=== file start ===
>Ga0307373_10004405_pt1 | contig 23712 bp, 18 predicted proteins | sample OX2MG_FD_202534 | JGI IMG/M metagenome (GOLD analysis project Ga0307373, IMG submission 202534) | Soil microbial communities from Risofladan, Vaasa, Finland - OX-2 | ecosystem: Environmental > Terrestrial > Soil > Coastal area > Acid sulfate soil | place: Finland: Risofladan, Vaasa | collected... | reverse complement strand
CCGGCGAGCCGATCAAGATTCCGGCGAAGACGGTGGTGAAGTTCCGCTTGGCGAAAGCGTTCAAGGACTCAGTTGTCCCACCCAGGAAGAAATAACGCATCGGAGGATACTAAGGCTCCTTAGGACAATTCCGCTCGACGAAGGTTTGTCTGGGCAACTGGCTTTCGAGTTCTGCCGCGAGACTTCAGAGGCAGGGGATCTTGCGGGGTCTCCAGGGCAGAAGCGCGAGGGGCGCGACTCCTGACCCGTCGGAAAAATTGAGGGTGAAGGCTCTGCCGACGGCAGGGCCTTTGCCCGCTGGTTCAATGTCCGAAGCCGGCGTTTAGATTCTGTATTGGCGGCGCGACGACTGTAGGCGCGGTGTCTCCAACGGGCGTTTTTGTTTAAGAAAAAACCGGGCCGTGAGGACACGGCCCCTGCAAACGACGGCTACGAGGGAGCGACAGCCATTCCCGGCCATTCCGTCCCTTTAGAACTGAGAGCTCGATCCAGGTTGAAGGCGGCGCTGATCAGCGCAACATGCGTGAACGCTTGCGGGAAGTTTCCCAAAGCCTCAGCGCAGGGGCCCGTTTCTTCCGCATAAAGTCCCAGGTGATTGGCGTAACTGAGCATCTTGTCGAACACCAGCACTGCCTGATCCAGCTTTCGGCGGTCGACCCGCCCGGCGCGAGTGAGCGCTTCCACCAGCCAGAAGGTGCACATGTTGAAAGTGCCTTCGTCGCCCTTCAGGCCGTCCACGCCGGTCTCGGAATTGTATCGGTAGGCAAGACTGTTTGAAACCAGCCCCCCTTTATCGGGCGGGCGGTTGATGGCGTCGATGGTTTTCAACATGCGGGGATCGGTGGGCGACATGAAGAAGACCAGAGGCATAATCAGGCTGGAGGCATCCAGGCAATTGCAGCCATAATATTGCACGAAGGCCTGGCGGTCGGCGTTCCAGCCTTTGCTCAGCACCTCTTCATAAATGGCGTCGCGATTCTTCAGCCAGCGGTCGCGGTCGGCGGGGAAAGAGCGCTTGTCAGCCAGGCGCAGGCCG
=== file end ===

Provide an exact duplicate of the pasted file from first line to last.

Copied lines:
>Ga0307373_10004405_pt1 | contig 23712 bp, 18 predicted proteins | sample OX2MG_FD_202534 | JGI IMG/M metagenome (GOLD analysis project Ga0307373, IMG submission 202534) | Soil microbial communities from Risofladan, Vaasa, Finland - OX-2 | ecosystem: Environmental > Terrestrial > Soil > Coastal area > Acid sulfate soil | place: Finland: Risofladan, Vaasa | collected... | reverse complement strand
CCGGCGAGCCGATCAAGATTCCGGCGAAGACGGTGGTGAAGTTCCGCTTGGCGAAAGCGTTCAAGGACTCAGTTGTCCCACCCAGGAAGAAATAACGCATCGGAGGATACTAAGGCTCCTTAGGACAATTCCGCTCGACGAAGGTTTGTCTGGGCAACTGGCTTTCGAGTTCTGCCGCGAGACTTCAGAGGCAGGGGATCTTGCGGGGTCTCCAGGGCAGAAGCGCGAGGGGCGCGACTCCTGACCCGTCGGAAAAATTGAGGGTGAAGGCTCTGCCGACGGCAGGGCCTTTGCCCGCTGGTTCAATGTCCGAAGCCGGCGTTTAGATTCTGTATTGGCGGCGCGACGACTGTAGGCGCGGTGTCTCCAACGGGCGTTTTTGTTTAAGAAAAAACCGGGCCGTGAGGACACGGCCCCTGCAAACGACGGCTACGAGGGAGCGACAGCCATTCCCGGCCATTCCGTCCCTTTAGAACTGAGAGCTCGATCCAGGTTGAAGGCGGCGCTGATCAGCGCAACATGCGTGAACGCTTGCGGGAAGTTTCCCAAAGCCTCAGCGCAGGGGCCCGTTTCTTCCGCATAAAGTCCCAGGTGATTGGCGTAACTGAGCATCTTGTCGAACACCAGCACTGCCTGATCCAGCTTTCGGCGGTCGACCCGCCCGGCGCGAGTGAGCGCTTCCACCAGCCAGAAGGTGCACATGTTGAAAGTGCCTTCGTCGCCCTTCAGGCCGTCCACGCCGGTCTCGGAATTGTATCGGTAGGCAAGACTGTTTGAAACCAGCCCCCCTTTATCGGGCGGGCGGTTGATGGCGTCGATGGTTTTCAACATGCGGGGATCGGTGGGCGACATGAAGAAGACCAGAGGCATAATCAGGCTGGAGGCATCCAGGCAATTGCAGCCATAATATTGCACGAAGGCCTGGCGGTCGGCGTTCCAGCCTTTGCTCAGCACCTCTTCATAAATGGCGTCGCGATTCTTCAGCCAGCGGTCGCGGTCGGCGGGGAAAGAGCGCTTGTCAGCCAGGCGCAGGCCG